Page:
Sunday, October 20, 2013


Badlands National Park in South Dakota consists of approximately 243,000 acres of land. The Lakota people originally called the landforms that comprise the region “mako sika,” or “land bad.” This area has extreme temperature fluctuations and little water, so the name is certainly appropriate.

The Badlands was designated a national park in 1978. Prior to this, and as of 1939, the area was considered a national monument. This means that the area has significant items of scientific, historic, or prehistoric value. A national monument designation usually protects only one significant resource. The region does, in fact, possess rich fossil life; preserved organisms from the Oligocene epoch (some 23 to 35 million years old) are found here. With a national park designation, on the other hand, a larger area and many other significant features found within it are preserved, such as the largest protected grasslands in the United States, and the magnificent buttes and sharp peaks that make up the landscape of the region. National park areas are set aside for public use for natural beauty and scenery; I can tell you firsthand that this area certainly does have breathtaking features, since I hiked the hills of the Badlands this past August.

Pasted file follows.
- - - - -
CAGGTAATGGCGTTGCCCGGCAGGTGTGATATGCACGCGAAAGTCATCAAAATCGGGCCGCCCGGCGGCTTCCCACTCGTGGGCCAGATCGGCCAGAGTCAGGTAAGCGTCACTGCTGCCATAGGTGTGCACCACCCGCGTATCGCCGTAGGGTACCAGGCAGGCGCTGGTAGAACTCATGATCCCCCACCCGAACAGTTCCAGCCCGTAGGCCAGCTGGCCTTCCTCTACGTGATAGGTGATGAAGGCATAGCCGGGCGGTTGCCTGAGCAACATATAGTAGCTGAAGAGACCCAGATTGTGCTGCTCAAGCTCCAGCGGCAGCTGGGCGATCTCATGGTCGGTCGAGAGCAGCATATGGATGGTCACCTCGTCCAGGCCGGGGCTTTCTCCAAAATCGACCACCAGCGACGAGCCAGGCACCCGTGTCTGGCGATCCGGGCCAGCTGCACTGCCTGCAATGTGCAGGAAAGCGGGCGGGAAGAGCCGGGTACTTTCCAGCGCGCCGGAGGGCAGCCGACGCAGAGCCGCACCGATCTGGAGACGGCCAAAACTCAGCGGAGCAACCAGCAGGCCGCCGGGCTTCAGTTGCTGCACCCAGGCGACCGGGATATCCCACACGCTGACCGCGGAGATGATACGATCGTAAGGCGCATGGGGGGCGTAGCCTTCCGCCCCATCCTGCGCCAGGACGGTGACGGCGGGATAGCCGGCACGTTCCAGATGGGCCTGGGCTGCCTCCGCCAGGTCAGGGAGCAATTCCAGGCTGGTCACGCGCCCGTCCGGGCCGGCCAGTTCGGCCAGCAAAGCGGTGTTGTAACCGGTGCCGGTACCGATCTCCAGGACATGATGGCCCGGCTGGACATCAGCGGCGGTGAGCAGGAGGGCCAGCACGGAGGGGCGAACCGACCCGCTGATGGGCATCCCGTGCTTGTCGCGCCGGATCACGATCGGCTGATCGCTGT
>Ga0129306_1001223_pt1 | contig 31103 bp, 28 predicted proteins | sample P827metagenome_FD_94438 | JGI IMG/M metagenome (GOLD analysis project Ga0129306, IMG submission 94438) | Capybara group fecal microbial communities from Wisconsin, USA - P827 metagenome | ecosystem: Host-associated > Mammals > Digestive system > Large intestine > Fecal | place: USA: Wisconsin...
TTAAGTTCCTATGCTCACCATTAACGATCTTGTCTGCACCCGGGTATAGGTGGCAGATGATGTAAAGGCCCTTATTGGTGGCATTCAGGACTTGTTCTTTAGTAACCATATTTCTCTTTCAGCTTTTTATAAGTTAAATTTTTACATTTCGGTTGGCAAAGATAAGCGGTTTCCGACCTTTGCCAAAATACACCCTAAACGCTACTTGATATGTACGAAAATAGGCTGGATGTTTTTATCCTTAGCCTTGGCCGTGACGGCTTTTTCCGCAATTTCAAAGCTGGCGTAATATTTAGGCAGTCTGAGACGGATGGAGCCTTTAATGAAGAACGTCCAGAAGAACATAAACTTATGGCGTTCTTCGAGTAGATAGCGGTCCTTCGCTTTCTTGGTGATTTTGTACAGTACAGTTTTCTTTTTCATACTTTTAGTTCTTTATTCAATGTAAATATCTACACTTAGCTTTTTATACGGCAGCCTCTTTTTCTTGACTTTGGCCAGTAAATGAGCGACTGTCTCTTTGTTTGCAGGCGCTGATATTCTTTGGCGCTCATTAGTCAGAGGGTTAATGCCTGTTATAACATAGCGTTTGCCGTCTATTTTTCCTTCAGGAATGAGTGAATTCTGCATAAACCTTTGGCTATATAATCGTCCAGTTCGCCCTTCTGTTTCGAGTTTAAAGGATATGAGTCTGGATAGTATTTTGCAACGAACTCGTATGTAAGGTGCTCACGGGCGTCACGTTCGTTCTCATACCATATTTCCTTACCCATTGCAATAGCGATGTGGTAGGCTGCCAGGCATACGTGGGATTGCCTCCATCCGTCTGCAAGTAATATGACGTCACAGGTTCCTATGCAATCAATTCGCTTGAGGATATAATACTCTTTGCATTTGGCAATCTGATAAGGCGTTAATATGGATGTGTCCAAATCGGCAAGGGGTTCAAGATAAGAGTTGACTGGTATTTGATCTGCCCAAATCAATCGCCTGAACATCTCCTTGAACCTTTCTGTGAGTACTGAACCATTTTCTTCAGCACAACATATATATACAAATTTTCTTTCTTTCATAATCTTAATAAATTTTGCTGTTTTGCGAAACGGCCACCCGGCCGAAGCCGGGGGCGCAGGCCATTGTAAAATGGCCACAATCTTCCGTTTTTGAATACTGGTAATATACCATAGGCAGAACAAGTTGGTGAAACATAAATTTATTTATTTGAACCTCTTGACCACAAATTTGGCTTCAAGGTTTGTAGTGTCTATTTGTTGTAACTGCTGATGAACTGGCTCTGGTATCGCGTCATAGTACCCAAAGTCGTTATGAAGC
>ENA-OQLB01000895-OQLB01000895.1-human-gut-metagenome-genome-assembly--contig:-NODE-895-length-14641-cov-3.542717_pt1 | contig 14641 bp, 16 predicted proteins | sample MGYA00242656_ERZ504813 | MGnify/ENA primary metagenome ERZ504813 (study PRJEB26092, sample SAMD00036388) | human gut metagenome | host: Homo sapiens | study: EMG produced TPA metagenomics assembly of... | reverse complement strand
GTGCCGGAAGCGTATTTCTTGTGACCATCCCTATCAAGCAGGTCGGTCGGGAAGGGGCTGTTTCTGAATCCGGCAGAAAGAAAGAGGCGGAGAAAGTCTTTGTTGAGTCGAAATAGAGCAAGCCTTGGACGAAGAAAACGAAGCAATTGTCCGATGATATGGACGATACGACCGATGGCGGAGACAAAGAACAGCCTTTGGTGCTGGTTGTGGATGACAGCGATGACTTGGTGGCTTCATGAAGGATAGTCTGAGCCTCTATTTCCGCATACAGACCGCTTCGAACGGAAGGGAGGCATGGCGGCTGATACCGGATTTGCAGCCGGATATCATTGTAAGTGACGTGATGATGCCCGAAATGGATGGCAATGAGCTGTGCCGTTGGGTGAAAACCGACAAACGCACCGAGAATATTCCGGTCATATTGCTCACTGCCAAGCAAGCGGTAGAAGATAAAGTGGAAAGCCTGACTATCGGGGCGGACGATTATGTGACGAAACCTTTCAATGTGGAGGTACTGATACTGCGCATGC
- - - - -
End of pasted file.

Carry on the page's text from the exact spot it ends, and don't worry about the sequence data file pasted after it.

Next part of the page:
As a lover of fossils, I am glad this region has been protected so that we can learn more about the life that came before us. As a lover of beautiful landscapes, I am also happy to know that I can come back here in the future and take it all in again.
I took this photo while on a hike in Badlands National Park in August 2013. I hope you enjoy it!

For more on the geologic history of this region and other badlands topography, please see:


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